Posts tagged: Southline

Southline environmental analysis moves forward

Environmental review and analysis of transmission line projects is an iterative process. A project is proposed; the proposal is reviewed; alternatives are developed; comments are solicited and considered; revisions are made. Then the process repeats.

The Southline Transmission Line Project  provides a great example. The Bureau of Land Management New Mexico  and Western  are co-lead agencies preparing the environmental impact statement for the project. The BLM recently completed meetings with Federal, state and county agencies as part of the process of developing alternatives for the project.

These meetings were an opportunity for the agencies to review the preliminary alternative routes being considered by the BLM and Western for the project and identify concerns and issues with any of the alternative routes. Input from the agencies will be included in the final alternatives development report and keeps the environmental analysis moving forward on schedule.

The BLM and Western expect to complete a draft EIS later this year. That’s when the public will have a chance to review and comment on the draft EIS. Those comments will then be considered as the agencies develop a final EIS.

Have you ever wanted to know more about the National Environmental Policy Act, or NEPA, process and how Federal agencies analyze projects? Here’s a chart that shows the steps in the process. You can also learn more in the NEPA section of the Department of Energy’s website.

BLM releases Southine EIS scoping report

The Bureau of Land Management recently released the scoping summary report for the proposed Southline Transmission Line project, ending the 90-day scoping period for the project environmental impact statement.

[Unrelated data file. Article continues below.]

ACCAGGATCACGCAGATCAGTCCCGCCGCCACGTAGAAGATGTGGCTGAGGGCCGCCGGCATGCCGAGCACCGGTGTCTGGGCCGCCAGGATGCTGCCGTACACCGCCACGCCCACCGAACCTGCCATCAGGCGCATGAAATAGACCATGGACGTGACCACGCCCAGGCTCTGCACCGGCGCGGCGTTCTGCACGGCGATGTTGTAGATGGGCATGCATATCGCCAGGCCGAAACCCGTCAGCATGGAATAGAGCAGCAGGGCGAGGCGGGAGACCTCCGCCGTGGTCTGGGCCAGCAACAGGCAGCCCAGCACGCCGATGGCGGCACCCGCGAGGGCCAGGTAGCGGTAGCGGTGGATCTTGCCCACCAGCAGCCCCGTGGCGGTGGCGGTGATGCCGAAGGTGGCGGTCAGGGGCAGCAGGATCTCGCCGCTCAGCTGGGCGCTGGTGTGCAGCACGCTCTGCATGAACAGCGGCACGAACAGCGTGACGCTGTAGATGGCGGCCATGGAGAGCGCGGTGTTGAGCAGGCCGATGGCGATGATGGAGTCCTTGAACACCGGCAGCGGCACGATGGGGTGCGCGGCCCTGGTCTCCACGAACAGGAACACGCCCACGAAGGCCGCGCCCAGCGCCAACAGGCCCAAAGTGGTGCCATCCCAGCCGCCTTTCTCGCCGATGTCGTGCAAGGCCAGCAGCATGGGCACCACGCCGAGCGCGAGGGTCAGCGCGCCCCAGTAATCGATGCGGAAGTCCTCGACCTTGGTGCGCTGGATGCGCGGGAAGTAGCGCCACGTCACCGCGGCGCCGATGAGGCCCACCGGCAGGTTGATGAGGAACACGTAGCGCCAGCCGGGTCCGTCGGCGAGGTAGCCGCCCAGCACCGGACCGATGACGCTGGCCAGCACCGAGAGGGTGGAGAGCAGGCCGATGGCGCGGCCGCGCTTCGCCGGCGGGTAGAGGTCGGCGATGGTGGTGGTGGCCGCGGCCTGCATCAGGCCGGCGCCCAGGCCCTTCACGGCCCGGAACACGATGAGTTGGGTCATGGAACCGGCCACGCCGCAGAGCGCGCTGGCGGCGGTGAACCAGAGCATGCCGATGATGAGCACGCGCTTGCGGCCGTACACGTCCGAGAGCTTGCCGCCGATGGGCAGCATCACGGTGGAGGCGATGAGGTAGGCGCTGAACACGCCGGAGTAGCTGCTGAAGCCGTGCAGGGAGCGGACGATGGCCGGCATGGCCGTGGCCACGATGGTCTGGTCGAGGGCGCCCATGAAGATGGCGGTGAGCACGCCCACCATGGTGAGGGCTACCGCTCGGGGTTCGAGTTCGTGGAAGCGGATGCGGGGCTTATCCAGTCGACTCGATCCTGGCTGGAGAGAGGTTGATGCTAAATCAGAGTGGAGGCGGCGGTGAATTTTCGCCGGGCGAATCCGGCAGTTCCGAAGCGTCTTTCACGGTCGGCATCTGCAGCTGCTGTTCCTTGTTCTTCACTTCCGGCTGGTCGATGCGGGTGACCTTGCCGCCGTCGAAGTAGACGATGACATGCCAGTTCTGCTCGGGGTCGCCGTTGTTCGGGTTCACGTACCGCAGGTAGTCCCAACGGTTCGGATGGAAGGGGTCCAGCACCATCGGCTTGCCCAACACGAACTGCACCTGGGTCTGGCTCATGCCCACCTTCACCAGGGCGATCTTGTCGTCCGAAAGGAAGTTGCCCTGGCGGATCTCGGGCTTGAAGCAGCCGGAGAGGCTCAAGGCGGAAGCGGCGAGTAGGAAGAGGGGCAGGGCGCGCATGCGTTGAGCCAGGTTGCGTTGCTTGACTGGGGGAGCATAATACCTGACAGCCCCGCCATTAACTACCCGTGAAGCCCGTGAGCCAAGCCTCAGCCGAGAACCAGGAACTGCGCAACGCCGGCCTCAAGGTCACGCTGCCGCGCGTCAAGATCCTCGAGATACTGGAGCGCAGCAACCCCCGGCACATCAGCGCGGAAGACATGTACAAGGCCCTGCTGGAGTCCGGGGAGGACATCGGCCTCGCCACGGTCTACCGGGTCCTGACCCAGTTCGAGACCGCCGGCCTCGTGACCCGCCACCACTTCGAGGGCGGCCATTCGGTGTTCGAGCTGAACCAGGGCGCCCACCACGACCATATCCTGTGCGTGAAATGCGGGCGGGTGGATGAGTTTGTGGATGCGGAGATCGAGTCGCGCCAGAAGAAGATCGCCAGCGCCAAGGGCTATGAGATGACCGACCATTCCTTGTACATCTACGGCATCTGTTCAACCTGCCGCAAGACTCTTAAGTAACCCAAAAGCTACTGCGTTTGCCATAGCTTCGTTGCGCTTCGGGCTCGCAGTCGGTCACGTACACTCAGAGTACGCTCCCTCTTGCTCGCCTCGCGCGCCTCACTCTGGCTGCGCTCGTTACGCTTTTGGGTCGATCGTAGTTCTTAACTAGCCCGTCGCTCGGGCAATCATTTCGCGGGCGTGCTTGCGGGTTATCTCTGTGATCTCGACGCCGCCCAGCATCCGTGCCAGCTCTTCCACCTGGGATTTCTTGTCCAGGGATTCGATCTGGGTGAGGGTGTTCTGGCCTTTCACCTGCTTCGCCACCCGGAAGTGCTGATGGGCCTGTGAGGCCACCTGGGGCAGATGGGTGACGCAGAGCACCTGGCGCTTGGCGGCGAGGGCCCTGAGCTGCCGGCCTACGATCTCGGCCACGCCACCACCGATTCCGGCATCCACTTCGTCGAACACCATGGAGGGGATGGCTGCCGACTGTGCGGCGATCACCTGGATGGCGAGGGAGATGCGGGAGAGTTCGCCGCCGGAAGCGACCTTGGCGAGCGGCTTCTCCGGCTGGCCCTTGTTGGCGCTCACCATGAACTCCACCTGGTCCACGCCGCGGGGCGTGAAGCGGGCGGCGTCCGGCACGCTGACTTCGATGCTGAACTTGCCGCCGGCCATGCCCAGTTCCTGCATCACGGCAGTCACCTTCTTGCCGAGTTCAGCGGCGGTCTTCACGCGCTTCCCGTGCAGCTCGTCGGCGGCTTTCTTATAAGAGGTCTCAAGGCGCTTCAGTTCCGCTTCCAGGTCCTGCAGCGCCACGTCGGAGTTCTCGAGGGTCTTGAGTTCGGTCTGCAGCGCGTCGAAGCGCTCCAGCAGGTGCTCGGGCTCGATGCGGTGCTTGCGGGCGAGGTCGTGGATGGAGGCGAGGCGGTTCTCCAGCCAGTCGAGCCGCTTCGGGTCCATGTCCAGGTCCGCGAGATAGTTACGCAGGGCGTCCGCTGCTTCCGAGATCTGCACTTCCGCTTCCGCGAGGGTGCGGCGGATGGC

BLM and Western, as joint lead agencies in the preparation of the EIS, held six open houses in New Mexico and Arizona in May during the scoping phase. The scoping phase gives the public the opportunity to learn about a proposed project, share concerns and provide comments on what potential impacts should be analyzed in the draft EIS expected in 2013.

Major concerns discovered during the scoping process included the NEPA process and BLM’s management plan amendment, wildlife impacts and socioeconomic impacts.

Southline Transmission, LLC, proposes to construct, operate and maintain a 360-mile, high-voltage power line from Afton, N.M., to Saguaro substation northwest of Tucson, Ariz. About 240 miles would be new construction of a 345-kilovolt line on mostly BLM land while the rest would be an upgrade to an existing Western line. If completed, the line will add 1,000 megawatts of transmission capacity to the southwest.